Wednesday, January 7, 2009

How A 90% Tax Bracket Would Improve Corporate Governance

Yglesias cites Surowiecki on the incentive structure that our economy gives to Citigroup CEO Chuck Prince:
much of the problem on Wall Street wasn’t that people stopped looking for dragons. It was that even when people recognized the possibility of dragons, they decided it was in their short-term interests (even if it wasn’t in the company’s interests), to run the risk of getting incinerated anyway.
Says Matt, "And, indeed, as best I can tell Prince is still a multimillionaire. Looking back, I think it’s clear that Prince didn’t exactly maximize his wealth with his decision-making. But he didn’t really blunder, either. Nobody’s perfect, and he made out extremely well in the scheme of things."

This reminds me of one of the most underrated reasons for having high marginal tax rates. And I don't mean high as in 45%. I mean 1950s-style high marginal tax rates -- 90% on the top bracket. It forces businesspeople to think about the long-term health of their companies.

Suppose you're a CEO and the top bracket starts at $5 million. If that bracket is taxed at a really high level, discouraging you from even asking for a salary that pushes over $5 million, the only way to accumulate truly awesome wealth is to keep collecting a steady salary of $5 million over time. (I'm assuming in this scenario that we don't give big tax discounts to capital gains as we currently do.) You have to make the sort of decisions that will keep your company in good shape for a long time so you can stay CEO of a thriving firm and keep collecting your $5 million paycheck every year for decades.

But suppose the top bracket is taxed at a much lower level. In this case, you don't need to look after the long-term health of your company to make a huge fortune. You can ride the mortgage bubble hard for a few years and ask for a gargantuan salary, up in the tens of millions, when your bubble-riding has made the profits high. With a low tax bracket, you'll pocket most of it. So what if the bubble pops after a few years and your firm collapses because of your decisions? They can't take all that money away from you.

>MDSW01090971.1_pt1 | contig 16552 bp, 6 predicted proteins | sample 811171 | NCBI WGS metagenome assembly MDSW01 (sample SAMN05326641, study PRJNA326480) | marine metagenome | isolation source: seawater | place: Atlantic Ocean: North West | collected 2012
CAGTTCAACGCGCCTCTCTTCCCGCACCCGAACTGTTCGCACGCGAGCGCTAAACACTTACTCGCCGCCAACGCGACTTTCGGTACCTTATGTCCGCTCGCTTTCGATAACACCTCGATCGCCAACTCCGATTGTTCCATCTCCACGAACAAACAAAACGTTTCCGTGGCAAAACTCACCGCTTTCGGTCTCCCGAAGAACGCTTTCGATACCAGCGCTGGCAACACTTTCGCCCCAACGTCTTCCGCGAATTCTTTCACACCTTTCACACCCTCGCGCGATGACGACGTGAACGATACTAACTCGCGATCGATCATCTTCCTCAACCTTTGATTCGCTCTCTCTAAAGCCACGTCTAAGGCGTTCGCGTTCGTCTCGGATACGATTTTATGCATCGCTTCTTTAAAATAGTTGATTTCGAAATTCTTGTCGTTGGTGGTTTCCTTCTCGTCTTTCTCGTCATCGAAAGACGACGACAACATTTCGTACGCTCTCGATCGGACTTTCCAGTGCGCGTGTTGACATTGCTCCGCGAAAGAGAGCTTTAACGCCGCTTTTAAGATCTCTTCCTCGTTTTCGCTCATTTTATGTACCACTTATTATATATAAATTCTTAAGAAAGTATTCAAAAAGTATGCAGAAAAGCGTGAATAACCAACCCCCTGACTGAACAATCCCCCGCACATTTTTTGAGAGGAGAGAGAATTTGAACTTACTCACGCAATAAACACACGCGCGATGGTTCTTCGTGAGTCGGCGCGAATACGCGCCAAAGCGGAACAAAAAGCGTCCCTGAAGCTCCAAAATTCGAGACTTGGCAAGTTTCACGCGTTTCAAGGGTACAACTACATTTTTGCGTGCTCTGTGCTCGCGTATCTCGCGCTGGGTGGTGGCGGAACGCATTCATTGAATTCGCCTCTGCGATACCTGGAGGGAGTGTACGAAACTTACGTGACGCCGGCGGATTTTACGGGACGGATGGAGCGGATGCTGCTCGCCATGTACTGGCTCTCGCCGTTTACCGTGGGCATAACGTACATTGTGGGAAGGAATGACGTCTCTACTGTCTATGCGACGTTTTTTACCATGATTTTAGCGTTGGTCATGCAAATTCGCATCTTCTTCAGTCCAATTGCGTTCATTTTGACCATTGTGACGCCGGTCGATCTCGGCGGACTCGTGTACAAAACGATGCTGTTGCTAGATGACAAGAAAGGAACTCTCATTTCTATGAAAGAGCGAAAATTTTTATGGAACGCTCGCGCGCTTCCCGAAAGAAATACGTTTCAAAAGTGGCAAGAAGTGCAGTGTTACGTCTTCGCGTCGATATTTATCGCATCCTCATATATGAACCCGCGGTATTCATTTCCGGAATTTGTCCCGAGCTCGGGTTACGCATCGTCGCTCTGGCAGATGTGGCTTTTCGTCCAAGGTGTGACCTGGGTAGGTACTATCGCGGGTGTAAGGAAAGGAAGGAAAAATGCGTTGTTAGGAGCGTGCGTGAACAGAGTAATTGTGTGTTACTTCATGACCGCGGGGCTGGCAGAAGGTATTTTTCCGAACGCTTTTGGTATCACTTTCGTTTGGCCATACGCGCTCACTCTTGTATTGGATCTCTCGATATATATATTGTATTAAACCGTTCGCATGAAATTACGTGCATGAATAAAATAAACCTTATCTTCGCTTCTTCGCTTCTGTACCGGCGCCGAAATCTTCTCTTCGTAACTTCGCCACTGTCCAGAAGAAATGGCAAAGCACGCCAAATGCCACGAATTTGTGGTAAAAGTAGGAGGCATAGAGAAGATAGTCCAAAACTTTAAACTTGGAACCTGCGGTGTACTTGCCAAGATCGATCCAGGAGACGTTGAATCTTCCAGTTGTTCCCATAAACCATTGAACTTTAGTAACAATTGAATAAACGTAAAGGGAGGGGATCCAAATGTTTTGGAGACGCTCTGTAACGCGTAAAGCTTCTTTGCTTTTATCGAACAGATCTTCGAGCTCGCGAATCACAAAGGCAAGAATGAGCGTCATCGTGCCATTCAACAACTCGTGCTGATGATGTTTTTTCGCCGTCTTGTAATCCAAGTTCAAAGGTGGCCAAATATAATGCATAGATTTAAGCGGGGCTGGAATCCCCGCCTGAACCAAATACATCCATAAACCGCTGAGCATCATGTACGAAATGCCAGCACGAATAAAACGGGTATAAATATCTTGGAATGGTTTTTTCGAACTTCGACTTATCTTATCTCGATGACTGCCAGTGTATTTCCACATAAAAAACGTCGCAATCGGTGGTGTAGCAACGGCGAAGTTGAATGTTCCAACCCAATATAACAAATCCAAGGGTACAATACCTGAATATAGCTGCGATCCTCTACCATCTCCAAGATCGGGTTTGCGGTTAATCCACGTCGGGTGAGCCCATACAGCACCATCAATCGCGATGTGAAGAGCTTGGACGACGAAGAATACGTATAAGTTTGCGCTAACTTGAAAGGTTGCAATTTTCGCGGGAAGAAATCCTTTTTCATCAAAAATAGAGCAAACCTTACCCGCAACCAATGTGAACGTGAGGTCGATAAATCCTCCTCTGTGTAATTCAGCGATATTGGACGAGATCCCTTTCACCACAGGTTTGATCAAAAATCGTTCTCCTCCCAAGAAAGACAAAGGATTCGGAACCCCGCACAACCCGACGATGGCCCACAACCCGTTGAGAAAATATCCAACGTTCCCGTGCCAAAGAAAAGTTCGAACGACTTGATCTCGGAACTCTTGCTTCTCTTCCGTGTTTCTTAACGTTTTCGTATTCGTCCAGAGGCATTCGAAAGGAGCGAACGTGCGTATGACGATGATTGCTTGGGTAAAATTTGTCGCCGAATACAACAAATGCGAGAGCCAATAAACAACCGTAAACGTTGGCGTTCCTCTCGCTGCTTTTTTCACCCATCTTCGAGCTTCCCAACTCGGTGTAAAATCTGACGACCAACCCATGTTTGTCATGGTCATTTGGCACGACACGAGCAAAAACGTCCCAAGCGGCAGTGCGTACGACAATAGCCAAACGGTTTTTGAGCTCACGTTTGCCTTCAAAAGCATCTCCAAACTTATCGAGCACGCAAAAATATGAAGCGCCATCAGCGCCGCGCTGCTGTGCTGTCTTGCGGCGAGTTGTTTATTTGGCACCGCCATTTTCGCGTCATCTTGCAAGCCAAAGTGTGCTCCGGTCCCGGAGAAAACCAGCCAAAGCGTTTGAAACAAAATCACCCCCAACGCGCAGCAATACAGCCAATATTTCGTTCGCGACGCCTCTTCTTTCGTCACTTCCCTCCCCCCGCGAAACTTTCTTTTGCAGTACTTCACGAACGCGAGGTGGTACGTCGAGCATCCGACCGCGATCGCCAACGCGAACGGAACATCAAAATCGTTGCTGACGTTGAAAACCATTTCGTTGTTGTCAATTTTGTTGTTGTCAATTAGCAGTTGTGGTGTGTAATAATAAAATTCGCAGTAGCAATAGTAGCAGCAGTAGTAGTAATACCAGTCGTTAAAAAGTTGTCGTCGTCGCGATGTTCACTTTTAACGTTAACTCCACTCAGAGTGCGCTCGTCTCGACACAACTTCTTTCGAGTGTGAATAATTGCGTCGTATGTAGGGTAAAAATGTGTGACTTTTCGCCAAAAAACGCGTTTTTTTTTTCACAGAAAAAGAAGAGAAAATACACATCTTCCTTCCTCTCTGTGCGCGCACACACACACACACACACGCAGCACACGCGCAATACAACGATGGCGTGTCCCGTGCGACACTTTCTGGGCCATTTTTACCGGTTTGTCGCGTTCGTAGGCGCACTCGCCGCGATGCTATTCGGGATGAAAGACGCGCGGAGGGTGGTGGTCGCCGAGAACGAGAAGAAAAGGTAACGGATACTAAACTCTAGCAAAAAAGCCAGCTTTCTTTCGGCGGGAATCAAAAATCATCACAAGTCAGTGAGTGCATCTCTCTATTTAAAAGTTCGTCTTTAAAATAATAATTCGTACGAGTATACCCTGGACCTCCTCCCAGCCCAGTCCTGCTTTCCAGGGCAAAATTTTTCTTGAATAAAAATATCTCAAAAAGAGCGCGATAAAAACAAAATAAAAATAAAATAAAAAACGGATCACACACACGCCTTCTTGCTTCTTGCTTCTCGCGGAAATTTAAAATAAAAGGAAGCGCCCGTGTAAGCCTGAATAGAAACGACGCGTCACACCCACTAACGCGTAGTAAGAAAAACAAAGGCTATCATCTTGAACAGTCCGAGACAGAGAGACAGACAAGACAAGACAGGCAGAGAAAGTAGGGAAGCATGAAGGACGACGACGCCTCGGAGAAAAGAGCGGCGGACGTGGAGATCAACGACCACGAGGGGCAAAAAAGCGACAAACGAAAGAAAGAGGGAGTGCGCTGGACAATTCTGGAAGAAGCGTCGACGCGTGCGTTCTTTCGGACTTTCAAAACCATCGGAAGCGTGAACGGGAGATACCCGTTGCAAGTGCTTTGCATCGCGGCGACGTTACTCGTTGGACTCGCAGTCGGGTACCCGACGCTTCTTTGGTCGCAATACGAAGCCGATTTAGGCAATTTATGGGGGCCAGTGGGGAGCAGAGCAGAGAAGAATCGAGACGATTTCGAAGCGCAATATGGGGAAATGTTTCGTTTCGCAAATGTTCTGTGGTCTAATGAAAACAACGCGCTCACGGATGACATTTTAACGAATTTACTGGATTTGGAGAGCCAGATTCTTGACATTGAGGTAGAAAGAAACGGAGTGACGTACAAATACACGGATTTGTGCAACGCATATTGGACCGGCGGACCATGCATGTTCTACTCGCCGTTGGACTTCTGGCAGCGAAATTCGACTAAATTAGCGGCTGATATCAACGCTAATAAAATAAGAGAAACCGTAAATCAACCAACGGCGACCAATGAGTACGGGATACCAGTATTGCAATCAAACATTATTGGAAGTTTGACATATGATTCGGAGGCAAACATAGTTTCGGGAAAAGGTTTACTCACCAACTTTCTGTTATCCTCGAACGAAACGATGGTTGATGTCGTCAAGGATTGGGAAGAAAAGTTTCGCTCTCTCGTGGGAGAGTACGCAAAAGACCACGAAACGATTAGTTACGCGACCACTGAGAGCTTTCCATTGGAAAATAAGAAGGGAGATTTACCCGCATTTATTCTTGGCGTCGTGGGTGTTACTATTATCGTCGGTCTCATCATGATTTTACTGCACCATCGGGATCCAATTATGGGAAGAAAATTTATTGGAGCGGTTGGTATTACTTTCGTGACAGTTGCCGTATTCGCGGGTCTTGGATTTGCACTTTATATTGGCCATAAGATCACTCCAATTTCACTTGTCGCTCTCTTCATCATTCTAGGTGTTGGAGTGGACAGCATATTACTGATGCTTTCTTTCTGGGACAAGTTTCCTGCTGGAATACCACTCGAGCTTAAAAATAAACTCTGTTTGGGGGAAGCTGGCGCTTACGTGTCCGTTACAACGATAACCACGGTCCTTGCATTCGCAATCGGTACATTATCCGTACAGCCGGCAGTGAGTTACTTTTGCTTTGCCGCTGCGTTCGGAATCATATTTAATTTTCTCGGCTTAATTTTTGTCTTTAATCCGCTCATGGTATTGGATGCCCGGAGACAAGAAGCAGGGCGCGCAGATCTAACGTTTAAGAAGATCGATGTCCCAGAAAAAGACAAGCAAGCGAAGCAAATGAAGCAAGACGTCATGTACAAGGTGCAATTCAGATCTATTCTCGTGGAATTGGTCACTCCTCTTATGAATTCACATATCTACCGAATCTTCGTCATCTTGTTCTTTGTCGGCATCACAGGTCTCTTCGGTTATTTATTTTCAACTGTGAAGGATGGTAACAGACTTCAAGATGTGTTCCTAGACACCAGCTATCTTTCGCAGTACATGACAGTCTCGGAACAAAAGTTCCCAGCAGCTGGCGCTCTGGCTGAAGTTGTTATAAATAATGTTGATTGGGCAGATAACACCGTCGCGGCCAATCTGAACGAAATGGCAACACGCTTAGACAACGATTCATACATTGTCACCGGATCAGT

Anonymous said...

Perhaps, in compensation, we can let the supremely rich wear something special, so we can see that they're supremely rich, like the broad purple stripe on a Roman senator's toga.

Because at some point, those compensation figures just become a way of keeping score. They begin to represent amounts no one can grasp, never mind spend.

Blue said...

Really, of all the side effects that will come of prohibitively high tax rates, you think future earnings stability is the biggest?

One of the problems I have with the simple mantra "tax or cap exectuive salary" is that boards have shown themselves extremely willing to find other ways to lavishly reward CEO's.

Blue said...

Oh, and if you believe these people actually respond rationally to weird incentive structures, most of these non-salary work-arounds are significantly worse than just giving them a large amount of money (like stock options).

Protagoras said...

I have wondered if lower CEO pay in Japan contributes to more long-term thinking among Japanese CEOs; there are other factors too, of course, but I had imagined that part of it is related to what you suggest here, that with their lower salaries it's more important to them personally to keep their jobs for the long term.

Neil Sinhababu said...

Rousseau, I make no 'biggest'-related claims. This is merely a positive side effect.